SJT: I don’t think you’ll ever retire, but I’ll ask anyway; will you?
HL: How can I retire when I’m still growing musically? It’s the strangest thing; I used to spend so much time hoping to play classical flute perfectly. I realized that no one can do that but it didn’t stop me from trying to achieve the highest level of that skill. Little did I realize something that was inherent in me is the ability to improvise – to play jazz. It’s just like having a woman, a presence in your life, who is great for you and you don’t look at her that way. The “woman” was in my life from the beginning, but I just took her for granted. I felt I didn’t have to spend that much time on her – her being jazz improvisation, in my early years. That said I took my own ability to improvise for granted, but learned that this art of improvisation is a challenging one.
SJT: Tell me about your early exposure to music then.
HL: I went to church with my parents where I would hear people shouting and improvising with gospel music and there I learned to play gospel music. And right across the street from my childhood home was a honky-tonk named Ms. Mary’s Place, I’ll never forget it, so I’d hear people like BB King and Big Mama Willie Thornton. Through my window at night, I listened to all the artists that came through there. That’s how I learned to appreciate different music genres.
SJT: Did you get to indulge in jazz while at Julliard?
SJT: Improvising basically means you take a melody and you vary it, which is what I heard all my life. You don’t have that latitude with classical music – you play what’s written, and you can’t make it sound the way you want it to sound. Since the focus of my scholarship to Julliard was classical flute I guess what I did was to take on the attitude of the establishment, which was to look down their noses, in a sense, at jazz improvisation. Lucky for me, Chick Correa would grab a bunch of us to jam and improvise, because there was no jazz program, so that was the only jazz that was going on at Julliard at that time. That’s where I began to appreciate my skill and my freedom to improvise.
SJT: Why do you love jazz improvisation?
HL: I love it because it is something that is very personal and unique to each musician’s creativity.
SJT: So what musical genre brings out your deepest passion for playing the flute?
HL: It’s all the music that I hear on a daily basis that keeps me passionate, whether it’s classical or jazz. In jazz improvisation I’m trying to bring some content, or to make musical statements that will keep people listening. That’s the challenge.
SJT: To what do you attribute your longevity in the music world?
HL: Longevity? I think if I had stayed only with one idiom, like classical music, I’d be like some of those other fatalities, people who would not go beyond the boundaries of the orchestra. I can move from classical, to jazz or even to R&B if I have too. That and my interest in growing is what keep me relevant. A jazz musician produces on the spot. Just like an orator has to put his own words to a speech, jazz is like having to put meat on the bones, so to speak.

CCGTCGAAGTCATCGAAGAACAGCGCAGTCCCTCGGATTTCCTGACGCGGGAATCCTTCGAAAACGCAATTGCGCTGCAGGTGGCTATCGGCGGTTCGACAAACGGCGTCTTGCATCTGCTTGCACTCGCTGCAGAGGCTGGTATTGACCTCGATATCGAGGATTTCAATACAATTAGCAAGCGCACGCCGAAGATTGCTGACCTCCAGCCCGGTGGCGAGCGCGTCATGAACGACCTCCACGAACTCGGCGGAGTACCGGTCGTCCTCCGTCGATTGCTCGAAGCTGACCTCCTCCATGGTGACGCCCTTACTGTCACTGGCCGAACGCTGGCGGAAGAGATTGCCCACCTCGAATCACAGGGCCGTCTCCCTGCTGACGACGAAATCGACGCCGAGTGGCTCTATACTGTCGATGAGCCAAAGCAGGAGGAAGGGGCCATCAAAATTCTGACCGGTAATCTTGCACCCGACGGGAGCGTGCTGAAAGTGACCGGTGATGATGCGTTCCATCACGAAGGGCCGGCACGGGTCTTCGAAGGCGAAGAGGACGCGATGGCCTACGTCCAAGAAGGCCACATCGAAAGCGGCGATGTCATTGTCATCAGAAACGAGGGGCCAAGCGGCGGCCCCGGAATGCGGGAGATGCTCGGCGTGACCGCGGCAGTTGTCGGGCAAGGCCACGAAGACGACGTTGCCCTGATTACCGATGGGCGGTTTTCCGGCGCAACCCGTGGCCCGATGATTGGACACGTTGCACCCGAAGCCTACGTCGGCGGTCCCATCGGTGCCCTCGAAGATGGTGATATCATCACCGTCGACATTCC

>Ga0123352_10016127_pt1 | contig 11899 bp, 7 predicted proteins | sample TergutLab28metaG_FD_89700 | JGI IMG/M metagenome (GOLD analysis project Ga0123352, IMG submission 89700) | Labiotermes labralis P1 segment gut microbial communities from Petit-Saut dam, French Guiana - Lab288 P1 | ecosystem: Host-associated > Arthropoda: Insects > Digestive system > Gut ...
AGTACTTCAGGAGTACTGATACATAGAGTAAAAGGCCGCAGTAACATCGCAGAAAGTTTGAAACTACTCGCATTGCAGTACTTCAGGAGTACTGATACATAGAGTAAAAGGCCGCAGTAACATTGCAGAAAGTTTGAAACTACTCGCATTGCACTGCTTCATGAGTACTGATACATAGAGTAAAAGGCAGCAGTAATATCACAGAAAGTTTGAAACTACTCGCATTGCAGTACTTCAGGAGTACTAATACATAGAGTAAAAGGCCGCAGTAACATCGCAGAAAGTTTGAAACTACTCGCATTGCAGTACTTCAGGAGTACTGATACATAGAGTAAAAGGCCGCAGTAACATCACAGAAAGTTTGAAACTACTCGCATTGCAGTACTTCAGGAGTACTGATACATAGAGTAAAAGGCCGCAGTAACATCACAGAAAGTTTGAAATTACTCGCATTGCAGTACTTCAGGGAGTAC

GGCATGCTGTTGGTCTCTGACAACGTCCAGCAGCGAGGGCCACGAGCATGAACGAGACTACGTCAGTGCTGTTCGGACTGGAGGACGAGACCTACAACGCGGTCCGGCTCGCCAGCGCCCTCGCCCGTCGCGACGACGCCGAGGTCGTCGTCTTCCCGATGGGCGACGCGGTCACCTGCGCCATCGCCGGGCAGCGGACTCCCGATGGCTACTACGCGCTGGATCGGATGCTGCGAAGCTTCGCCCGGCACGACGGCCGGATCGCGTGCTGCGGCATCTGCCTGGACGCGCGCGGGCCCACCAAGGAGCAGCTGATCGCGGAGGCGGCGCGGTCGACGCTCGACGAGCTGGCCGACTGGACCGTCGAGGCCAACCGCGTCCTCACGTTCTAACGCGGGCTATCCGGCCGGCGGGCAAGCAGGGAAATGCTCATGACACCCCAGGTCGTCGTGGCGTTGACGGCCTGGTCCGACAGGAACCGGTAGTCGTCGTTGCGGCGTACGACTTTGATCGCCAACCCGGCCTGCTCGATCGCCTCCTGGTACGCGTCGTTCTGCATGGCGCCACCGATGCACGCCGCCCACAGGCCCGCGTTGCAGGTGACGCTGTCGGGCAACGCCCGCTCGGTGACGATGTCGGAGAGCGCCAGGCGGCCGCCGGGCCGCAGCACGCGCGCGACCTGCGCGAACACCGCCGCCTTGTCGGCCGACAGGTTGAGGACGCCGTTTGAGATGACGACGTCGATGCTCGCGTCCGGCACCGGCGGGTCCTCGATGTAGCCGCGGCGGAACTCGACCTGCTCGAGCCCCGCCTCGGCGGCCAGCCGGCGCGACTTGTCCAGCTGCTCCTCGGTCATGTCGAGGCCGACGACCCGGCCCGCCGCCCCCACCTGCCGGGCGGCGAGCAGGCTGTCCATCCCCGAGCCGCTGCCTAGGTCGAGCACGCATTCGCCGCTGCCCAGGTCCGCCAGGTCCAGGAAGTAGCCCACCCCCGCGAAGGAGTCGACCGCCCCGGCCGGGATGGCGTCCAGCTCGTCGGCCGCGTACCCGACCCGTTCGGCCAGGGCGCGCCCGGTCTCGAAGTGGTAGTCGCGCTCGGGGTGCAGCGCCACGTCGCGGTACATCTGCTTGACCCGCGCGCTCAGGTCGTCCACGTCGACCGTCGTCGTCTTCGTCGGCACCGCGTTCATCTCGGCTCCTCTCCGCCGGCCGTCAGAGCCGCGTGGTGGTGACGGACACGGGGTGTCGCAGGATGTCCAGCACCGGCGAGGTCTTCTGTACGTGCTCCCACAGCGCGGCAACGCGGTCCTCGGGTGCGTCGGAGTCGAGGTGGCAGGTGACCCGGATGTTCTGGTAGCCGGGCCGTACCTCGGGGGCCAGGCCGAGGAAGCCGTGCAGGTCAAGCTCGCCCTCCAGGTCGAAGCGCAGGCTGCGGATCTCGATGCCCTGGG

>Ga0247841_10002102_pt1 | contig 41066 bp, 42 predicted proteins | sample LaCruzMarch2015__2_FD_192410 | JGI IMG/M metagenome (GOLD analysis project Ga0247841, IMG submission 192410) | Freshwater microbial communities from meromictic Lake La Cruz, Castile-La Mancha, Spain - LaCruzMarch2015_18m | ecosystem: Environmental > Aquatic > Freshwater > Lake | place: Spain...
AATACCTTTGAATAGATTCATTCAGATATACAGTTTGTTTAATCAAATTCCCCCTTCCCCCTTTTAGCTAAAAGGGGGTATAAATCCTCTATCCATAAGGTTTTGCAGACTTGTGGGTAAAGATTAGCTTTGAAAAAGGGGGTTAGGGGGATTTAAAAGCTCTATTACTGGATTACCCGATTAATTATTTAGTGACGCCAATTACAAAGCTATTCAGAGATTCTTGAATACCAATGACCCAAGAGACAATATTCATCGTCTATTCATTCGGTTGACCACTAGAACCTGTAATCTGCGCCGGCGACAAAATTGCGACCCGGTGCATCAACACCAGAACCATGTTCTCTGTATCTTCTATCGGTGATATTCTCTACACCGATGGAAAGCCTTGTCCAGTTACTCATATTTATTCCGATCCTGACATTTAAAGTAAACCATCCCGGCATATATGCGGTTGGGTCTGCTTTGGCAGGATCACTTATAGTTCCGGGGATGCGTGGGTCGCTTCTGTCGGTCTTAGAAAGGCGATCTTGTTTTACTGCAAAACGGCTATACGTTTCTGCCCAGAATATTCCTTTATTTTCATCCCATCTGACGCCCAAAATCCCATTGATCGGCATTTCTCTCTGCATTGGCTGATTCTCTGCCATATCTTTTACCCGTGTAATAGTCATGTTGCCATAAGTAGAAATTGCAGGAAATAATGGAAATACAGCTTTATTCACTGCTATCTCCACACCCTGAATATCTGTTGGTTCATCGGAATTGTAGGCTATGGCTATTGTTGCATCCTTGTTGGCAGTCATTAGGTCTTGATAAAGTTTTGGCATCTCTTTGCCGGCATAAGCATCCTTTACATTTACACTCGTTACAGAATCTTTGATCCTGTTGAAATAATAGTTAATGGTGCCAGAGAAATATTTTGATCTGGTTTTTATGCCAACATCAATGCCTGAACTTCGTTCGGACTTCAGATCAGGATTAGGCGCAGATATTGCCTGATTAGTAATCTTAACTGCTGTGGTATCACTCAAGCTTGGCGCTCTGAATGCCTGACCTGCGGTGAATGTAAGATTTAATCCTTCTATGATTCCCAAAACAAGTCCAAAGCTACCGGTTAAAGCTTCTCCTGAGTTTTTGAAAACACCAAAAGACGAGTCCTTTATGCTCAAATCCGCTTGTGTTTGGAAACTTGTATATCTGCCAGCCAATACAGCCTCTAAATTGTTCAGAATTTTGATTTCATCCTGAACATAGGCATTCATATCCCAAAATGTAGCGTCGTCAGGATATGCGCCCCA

SJT: Who did you meet early in your career that you feel played a profound role in expanding your musical capabilities?
HL: I don’t think it was one individual. I think it runs the gamut from my mother, who was influential when she took me to church for gospel music, to the variety of highly achieving artists I’ve been blessed to share a stage with.
SJT: Do you write new music?
HL: I haven’t written a single note of music since I’ve been married. I’m telling you (laughing)! But I recently recorded Rachmaninoff’s Piano Concnerto No. 2, but adapted it for flute.
SJT: Are there recordings that you go back to listen to with a new appreciation for them?
HL: Of course! I listen to people who are very economical with notes. I think about Count Basie – he was a guy who didn’t play a bunch of notes, Miles Davis did the same thing, Coltrane – Coltrane played a lot of notes but he also was economical in a way, so all of those things influence me now. I’m in constant metamorphosis, there’s a change going on all the time, and that’s what keeps me so interested.
SJT: Where do you record?
HL: I have my own studio. I have recorded the last five albums on my own in my studio. I do the flute myself, but for other sounds, I depend on a man named Chris Brown. I love recording on my own.
SJT: What’s the most valuable piece of advice you’ve ever received about music?
HL: “Practice while you’re young because when you get older you’ll have less time!” Julius Baker, my flute teacher at Julliard, told me that. I apply that advice to whatever I’m doing, because time is valuable. I grab time. I grab space to continue to improve. And Baker was right, when you get older time just flies by you.